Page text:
Andrea Berlin, the archaeologist who wrote the catalogue entry for this terra cotta baking dish, recorded its color as “bright orange (2.5YR 6/8).” While the verbal description “bright orange,” is essentially a subjective interpretation, the parenthetical notation “2.5YR 6/8” is a precise, quantifiable, scientific designation. This designation refers to a specific color chip listed in the Munsell Soil-Color Charts, which archaeologists use to record the colors of soil layers and artifacts made from earthen materials. The charts emerge from the work of American painter and art teacher Albert Henry Munsell (1858-1918), who developed a method of systematically communicating color. Munsell based his system on how colors are perceived, using three different properties: hue (a specific color), value (a measure of how light or dark the color is), and chroma (the intensity of the color). Specialized versions of Munsell’s system—like the Soil-Color Charts developed by the U.S. Department of Agriculture—are widely used in the sciences. For this pan, “2.5YR” indicates a hue that is 2.5 steps along a yellow-red spectrum; the value “6” locates the color on the lighter end of the chart; and the chroma “8” gives it high intensity. There you have it: “bright orange,” scientifically quantified.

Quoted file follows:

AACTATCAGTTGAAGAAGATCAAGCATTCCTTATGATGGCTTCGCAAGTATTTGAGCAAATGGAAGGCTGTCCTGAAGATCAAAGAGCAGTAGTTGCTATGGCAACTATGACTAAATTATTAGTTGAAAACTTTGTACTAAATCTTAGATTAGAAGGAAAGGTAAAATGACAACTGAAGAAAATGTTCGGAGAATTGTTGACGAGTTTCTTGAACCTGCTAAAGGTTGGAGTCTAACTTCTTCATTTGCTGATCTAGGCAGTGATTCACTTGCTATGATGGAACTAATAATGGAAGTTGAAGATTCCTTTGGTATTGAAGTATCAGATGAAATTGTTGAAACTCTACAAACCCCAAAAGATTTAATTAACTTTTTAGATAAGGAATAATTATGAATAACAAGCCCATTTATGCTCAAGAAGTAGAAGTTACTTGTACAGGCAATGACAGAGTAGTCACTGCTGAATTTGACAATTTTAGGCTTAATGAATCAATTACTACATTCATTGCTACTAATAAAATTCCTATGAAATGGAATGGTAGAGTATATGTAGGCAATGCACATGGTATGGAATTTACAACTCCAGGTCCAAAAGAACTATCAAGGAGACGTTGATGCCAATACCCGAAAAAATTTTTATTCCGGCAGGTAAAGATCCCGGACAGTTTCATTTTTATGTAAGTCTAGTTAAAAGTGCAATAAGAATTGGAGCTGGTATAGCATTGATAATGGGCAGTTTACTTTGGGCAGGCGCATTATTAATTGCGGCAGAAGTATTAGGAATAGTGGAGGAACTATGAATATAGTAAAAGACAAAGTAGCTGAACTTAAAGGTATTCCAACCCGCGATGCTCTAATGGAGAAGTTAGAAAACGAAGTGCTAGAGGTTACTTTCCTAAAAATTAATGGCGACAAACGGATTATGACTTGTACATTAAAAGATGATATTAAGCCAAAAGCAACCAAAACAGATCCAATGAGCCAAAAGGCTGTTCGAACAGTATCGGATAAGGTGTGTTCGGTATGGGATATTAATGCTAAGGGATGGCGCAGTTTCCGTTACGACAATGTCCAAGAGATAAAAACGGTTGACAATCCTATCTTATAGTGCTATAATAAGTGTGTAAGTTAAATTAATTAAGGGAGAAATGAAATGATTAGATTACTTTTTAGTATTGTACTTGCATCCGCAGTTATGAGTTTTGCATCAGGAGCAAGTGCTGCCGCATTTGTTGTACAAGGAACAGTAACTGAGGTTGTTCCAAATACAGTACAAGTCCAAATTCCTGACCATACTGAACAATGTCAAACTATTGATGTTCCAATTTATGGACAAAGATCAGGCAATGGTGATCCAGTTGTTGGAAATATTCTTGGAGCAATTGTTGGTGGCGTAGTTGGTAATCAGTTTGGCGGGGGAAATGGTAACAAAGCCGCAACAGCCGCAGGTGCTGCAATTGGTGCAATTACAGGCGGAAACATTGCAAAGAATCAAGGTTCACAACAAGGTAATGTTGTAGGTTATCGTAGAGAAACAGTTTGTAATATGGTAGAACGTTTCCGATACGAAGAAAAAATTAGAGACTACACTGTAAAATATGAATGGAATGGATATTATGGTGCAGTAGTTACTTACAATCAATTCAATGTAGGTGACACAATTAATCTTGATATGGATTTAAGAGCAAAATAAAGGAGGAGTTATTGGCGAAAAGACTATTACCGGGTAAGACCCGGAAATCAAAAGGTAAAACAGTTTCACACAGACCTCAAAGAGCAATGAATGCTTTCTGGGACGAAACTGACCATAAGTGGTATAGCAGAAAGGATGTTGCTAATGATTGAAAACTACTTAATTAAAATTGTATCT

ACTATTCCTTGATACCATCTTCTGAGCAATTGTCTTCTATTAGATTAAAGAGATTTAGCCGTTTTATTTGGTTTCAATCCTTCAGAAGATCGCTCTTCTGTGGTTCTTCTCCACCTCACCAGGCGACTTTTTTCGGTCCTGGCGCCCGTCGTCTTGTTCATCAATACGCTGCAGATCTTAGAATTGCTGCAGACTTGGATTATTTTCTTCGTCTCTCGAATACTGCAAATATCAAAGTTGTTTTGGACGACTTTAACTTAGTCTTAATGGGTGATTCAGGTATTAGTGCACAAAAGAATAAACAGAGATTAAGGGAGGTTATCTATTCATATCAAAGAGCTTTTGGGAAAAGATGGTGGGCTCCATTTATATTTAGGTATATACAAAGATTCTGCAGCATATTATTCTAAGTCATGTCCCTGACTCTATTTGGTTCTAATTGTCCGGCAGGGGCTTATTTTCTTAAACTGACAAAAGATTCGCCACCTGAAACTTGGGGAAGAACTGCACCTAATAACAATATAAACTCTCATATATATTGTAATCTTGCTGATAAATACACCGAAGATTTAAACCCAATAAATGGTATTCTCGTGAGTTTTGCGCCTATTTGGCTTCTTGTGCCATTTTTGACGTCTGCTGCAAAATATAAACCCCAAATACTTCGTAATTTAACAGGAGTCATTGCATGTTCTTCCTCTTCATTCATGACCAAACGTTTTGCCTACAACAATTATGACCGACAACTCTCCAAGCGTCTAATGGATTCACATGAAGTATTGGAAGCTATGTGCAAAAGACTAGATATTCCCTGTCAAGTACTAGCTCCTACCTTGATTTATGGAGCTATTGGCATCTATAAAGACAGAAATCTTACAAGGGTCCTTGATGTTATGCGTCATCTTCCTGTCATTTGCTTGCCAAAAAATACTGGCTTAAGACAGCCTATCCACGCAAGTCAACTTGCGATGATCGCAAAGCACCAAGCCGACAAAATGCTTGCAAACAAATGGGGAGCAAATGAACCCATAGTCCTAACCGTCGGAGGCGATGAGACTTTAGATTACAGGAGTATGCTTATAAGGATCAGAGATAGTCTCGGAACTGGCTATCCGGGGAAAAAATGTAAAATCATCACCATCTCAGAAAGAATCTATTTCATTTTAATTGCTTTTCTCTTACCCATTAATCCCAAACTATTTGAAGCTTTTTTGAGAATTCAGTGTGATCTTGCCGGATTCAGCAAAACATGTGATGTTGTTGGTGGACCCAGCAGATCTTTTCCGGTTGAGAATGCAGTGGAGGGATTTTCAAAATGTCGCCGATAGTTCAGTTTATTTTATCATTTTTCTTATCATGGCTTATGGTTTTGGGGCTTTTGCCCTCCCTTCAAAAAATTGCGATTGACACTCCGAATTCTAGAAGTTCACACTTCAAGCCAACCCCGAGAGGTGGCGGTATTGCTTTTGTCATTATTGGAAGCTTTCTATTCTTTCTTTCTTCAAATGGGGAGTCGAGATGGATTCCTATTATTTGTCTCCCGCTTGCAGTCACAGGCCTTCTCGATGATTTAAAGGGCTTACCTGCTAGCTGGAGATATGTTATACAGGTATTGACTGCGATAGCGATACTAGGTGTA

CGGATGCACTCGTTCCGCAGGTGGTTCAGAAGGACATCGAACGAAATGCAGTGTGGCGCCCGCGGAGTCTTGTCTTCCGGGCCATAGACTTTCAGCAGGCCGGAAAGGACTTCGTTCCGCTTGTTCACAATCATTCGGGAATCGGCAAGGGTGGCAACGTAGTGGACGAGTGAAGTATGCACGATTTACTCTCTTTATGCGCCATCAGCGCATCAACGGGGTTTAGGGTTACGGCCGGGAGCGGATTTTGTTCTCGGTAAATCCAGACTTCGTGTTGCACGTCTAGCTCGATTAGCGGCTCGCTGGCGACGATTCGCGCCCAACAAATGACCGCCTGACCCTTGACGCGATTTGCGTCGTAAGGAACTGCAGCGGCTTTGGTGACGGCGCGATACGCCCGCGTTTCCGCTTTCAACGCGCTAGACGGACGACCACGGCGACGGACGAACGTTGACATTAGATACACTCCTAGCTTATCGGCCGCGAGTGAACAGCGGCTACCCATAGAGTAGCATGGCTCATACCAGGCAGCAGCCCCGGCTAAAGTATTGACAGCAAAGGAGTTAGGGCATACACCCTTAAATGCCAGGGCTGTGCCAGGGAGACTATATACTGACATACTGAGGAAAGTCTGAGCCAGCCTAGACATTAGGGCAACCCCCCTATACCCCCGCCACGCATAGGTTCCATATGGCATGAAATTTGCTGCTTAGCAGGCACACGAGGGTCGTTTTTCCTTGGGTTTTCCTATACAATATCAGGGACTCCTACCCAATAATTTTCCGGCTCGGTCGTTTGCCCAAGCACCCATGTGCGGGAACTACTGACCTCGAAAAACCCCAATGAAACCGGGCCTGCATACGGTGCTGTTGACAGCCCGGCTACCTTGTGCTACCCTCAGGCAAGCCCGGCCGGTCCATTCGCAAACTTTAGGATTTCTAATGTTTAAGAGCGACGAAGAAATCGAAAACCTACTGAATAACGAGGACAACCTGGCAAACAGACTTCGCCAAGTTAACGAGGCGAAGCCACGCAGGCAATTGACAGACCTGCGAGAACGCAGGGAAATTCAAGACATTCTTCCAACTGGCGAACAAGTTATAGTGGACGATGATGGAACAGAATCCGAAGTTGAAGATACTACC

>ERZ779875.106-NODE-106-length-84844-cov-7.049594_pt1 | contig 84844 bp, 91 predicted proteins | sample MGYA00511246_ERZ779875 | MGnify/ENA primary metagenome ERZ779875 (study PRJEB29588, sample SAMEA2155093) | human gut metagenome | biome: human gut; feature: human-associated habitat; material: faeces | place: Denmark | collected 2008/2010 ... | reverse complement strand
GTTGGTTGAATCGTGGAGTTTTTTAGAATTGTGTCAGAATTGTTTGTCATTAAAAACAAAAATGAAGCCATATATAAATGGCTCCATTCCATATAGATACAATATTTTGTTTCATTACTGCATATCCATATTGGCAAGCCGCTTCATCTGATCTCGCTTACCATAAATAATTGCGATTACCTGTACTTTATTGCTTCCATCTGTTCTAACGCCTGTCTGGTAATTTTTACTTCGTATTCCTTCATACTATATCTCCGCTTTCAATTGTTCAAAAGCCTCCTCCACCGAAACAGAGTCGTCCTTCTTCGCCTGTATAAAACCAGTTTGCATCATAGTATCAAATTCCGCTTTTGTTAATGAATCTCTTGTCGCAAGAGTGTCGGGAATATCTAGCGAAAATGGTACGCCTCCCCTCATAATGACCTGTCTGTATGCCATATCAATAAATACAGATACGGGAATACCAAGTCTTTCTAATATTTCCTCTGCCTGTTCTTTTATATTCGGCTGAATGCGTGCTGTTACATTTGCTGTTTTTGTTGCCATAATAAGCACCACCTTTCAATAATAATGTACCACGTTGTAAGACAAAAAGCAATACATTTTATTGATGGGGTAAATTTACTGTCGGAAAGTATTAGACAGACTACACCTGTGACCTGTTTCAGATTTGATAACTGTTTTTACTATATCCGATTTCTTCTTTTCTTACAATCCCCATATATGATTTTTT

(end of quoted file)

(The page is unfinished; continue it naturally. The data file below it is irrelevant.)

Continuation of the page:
Berlin in TA II, i, p. 106.
 For an overview of Albert Munsell’s development of his color system, see Edward R. Landa and Mark D. Fairchild, “Charting Color from the Eye of the Beholder: A Century Ago, Artist Albert Henry Munsell Quantified Colors Based on How They Appear to People; Specializations of His System Are Still in Wide Scientific Use,” American Scientist 93, no. 5 (2005): 436–43.